Learning to Be a Legal Historian: Reflections of a Non-Traditional Student
Journal of Legal Education, Vol. 51, p. 294, 2001
11 Pages Posted: 26 Jun 2009 Last revised: 12 Dec 2012
Date Written: 2001
Legal historians come from differing academic backgrounds. Some have training in law and history; others have training only in history; but a large number are formally trained only in law. All three groups need to learn to be legal historians. Each person's learning process is likely distinctive and influenced by formal training and actual academic experience. Professor Jonathan Rose began his studies as a legal historian after three decades as an American law teacher. In this essay, Professor Rose reflects upon his learning process as someone in that third group, lessons learned in that process, and whether this learning process has affected his more general thinking about law and what is law.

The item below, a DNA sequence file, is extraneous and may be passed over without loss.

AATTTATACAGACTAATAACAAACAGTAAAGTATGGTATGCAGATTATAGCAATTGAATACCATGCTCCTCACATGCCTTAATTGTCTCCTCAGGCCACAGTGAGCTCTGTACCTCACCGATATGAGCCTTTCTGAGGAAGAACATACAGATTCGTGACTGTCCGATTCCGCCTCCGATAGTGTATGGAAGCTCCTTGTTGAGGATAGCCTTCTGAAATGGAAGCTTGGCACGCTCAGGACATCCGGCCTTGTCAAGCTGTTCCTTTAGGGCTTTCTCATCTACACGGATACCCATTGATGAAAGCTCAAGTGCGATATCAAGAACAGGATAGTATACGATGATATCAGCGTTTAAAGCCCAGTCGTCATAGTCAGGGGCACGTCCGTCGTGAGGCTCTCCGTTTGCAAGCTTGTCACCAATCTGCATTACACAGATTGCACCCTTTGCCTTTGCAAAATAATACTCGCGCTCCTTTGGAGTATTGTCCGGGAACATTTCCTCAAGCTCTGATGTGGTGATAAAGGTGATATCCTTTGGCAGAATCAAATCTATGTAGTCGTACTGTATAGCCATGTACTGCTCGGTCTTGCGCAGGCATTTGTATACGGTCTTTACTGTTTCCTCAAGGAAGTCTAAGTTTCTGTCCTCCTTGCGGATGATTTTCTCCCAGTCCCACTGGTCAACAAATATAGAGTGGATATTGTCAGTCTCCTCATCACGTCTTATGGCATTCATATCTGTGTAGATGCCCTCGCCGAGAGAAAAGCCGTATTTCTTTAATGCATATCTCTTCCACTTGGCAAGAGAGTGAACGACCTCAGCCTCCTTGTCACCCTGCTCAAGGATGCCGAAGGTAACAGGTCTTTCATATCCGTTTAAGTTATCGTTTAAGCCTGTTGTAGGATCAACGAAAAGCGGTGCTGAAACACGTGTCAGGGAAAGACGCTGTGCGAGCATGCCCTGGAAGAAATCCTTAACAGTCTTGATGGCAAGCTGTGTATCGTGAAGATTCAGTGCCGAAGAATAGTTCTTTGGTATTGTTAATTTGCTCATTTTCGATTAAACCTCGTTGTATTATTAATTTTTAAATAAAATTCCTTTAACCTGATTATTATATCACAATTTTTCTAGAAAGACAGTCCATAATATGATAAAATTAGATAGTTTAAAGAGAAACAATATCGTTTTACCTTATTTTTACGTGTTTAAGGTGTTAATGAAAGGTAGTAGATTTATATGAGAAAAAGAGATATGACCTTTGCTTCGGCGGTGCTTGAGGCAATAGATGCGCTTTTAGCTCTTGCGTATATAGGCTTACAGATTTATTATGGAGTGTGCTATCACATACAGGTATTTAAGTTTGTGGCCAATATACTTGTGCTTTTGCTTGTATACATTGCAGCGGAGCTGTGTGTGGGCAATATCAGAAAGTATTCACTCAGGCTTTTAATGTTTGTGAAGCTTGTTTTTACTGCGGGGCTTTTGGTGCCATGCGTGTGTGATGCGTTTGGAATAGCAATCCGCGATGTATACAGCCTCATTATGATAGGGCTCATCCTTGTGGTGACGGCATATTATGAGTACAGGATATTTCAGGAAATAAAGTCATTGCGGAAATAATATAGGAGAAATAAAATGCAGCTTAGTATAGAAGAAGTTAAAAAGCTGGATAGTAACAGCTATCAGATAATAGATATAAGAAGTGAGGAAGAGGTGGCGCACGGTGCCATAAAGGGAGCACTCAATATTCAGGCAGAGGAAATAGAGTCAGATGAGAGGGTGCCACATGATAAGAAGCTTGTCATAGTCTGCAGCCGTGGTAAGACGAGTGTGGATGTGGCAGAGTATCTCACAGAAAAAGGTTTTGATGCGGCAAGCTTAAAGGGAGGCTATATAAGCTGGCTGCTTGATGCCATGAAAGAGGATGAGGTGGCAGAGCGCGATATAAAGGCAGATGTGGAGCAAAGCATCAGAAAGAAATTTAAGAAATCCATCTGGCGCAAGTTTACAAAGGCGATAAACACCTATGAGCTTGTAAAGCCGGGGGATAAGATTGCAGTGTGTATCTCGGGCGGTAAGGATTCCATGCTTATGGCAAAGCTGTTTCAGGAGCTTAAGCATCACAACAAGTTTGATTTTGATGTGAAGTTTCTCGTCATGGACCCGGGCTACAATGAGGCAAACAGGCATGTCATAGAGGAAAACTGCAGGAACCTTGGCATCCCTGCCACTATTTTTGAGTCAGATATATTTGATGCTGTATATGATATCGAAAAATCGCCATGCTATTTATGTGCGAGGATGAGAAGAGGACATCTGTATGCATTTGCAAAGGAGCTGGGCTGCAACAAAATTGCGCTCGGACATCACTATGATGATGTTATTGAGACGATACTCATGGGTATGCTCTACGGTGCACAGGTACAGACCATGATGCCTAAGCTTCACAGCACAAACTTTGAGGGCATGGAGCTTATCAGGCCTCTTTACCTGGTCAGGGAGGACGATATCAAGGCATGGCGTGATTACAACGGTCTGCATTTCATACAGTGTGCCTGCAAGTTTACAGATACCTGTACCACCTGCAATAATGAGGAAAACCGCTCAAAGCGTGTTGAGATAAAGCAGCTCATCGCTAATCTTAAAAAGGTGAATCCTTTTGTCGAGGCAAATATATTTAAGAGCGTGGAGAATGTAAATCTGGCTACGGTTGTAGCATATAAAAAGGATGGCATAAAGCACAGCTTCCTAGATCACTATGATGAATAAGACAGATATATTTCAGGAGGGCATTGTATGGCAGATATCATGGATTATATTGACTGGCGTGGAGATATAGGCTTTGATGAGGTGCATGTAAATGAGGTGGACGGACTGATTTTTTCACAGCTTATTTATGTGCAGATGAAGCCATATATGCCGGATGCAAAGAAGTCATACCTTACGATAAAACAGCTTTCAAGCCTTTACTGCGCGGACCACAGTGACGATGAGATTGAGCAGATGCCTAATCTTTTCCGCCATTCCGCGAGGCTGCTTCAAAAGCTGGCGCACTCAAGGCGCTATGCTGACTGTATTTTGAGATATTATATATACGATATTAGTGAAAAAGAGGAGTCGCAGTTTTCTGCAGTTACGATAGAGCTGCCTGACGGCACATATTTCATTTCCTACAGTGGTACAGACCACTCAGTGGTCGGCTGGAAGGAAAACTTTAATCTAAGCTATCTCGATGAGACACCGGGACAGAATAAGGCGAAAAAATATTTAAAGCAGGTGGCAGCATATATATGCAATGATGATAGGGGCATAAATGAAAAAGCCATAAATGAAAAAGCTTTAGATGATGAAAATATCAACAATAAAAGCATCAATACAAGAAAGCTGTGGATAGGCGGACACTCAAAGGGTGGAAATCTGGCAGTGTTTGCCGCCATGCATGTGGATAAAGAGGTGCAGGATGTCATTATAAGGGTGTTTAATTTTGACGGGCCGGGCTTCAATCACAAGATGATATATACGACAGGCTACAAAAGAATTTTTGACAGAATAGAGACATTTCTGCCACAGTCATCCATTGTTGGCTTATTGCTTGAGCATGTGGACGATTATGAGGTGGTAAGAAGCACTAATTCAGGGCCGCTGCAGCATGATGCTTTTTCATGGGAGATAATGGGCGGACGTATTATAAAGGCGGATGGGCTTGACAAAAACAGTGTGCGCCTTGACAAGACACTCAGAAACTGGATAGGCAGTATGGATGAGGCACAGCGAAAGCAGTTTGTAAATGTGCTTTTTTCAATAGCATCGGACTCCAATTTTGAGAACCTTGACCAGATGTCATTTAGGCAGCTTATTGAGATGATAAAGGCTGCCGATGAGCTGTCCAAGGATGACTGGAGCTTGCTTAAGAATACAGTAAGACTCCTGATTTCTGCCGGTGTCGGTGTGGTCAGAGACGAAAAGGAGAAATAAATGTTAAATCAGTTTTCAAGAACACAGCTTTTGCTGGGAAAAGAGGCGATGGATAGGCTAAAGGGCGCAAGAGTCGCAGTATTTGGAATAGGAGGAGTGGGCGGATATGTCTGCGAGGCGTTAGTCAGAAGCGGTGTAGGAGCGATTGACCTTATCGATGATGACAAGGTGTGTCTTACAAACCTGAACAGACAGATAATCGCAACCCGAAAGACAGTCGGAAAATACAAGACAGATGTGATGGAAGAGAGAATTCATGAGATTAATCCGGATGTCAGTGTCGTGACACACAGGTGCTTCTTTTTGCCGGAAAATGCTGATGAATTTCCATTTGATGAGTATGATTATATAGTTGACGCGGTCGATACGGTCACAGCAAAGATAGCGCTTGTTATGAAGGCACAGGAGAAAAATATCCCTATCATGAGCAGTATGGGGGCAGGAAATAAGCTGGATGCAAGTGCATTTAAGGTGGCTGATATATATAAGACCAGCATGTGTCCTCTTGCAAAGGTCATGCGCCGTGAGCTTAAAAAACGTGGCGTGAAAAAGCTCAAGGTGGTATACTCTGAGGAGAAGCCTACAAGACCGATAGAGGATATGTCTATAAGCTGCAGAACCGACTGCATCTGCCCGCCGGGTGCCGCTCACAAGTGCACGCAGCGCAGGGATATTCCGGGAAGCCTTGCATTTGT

As described in this essay, the learning process consisted of three components; Professor Rose characterizes the first two as utilitarian, calling the first functional and the second informational; the third component might be labeled conceptual. The functional portion of the learning process required learning the tools of the trade. The informational component involved extensive reading to become familiar with the large and ever growing body of relevant literature, the past legal institutions, and the legal culture of the periods of interest. The third element, the conceptual component, involved mindset and thinking; Professor Rose considers how this learning process might have changed his thinking about law and whether it was necessary to think differently than previously about law and legal institutions as he pursued his research.
Keywords: legal education, legal history, jurisprudence
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